When you get itching, burning and swelling down there, it’s natural to assume it’s either a yeast infection or STD (eugh). But it just might be a semen allergy.
If you think that’s impossible because you’ve never been allergic to semen, here’s the thing: the allergy develops out of the blue. So even if your body has been OK with your partner’s semen all this while, it can suddenly be anything but OK with it.
And if you think finding a new beau will solve the problem, it won’t. The allergy is usually not partner-specific and simply occurs because a woman’s body has grown allergic to certain proteins found in semen.
Although it’s pretty rare, it can be painful, and other common symptoms include hives, dizziness, difficulty breathing and even anaphylaxis (a life-threatening reaction where the body goes into shock). The rash typically appears within 30 minutes after contact with semen and won’t necessarily be restricted to your vaginal area.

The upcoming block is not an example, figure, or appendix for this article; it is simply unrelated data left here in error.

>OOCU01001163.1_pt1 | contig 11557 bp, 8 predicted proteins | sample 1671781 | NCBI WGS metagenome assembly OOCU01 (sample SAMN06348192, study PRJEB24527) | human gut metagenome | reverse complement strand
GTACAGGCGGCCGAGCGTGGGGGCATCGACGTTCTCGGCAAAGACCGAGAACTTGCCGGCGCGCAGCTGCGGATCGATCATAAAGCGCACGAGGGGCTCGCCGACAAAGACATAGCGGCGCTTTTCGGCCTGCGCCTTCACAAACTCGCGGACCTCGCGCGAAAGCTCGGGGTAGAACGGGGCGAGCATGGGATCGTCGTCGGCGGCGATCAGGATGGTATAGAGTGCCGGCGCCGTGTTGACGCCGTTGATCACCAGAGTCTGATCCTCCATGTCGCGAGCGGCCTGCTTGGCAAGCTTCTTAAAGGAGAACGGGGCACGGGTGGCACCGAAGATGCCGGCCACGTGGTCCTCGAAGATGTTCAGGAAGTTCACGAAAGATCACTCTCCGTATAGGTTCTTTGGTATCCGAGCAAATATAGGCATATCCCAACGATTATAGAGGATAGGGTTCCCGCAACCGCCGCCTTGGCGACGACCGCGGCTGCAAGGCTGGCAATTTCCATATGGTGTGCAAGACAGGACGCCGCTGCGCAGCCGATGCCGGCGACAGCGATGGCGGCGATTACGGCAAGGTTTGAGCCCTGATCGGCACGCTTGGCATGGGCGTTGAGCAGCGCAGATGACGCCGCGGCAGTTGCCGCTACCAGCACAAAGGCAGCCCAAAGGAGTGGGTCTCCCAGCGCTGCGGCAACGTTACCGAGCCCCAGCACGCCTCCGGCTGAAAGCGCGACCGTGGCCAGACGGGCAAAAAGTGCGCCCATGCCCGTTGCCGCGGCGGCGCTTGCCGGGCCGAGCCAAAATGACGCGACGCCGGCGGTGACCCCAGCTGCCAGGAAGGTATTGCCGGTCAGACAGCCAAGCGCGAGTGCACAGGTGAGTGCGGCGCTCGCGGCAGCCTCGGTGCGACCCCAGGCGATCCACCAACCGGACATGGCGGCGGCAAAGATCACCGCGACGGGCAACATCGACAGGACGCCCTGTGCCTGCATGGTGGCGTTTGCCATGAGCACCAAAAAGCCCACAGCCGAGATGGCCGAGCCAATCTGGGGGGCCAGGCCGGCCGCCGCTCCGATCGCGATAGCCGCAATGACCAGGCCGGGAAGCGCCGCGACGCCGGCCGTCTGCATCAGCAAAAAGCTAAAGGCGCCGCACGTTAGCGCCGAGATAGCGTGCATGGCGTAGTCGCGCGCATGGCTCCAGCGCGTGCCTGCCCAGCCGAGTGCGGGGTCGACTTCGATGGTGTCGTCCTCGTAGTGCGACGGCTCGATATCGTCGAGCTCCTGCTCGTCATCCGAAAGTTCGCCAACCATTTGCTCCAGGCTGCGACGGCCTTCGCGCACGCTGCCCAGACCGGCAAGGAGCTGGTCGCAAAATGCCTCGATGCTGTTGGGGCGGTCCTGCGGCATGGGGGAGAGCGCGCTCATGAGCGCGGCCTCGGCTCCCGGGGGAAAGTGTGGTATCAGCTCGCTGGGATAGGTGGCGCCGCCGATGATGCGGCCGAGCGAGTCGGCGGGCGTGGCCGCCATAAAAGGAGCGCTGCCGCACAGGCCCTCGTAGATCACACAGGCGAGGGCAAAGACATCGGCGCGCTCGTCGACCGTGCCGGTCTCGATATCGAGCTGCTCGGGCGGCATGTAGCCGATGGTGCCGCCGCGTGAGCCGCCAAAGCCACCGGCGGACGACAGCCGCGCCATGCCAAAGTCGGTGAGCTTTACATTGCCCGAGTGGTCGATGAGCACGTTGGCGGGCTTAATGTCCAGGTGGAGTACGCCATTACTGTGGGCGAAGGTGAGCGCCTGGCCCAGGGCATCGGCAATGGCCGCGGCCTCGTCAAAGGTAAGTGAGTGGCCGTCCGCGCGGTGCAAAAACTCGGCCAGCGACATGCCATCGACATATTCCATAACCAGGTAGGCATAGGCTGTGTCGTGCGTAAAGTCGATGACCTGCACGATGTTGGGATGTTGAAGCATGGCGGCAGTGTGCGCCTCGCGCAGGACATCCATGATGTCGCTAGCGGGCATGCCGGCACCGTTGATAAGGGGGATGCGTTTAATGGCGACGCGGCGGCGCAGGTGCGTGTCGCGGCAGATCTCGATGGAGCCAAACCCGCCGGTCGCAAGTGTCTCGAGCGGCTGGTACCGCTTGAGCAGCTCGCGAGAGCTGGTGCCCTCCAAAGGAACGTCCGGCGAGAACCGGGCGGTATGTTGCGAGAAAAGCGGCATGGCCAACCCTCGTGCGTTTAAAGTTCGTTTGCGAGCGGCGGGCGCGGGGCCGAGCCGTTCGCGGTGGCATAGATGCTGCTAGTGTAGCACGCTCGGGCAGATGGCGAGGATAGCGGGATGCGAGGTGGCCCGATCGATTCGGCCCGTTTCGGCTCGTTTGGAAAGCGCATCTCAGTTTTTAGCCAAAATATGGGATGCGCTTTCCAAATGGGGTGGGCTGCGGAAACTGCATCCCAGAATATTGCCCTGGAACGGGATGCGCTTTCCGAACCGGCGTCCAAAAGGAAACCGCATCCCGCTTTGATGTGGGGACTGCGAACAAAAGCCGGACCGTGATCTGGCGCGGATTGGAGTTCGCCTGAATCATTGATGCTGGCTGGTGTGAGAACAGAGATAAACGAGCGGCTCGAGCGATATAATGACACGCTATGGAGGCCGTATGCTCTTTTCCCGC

Another way to figure out if you’ve got a semen allergy? You suffer from yeast infection-like symptoms but don’t get the cottage-like discharge typical of the condition.
If you think suspect you might be allergic, see your doctor. They’ll get you to do a skin test with your partner’s semen and will likely also test if you’re allergic to latex, spermicide and lubricant products.
If you do have a semen allergy, don’t freak out. Unless you’re allergic to latex, use a condom, but if you’re trying to get pregnant your doctor would probably recommend artificial insemination or IVF. Treatment is available and usually involves desensitisation therapy, which includes allergy shots containing small doses of your partner’s semen and sex at least two to three times a week.
Not everyone has overcome the allergy but there have been several success stories. So keep calm and get it on.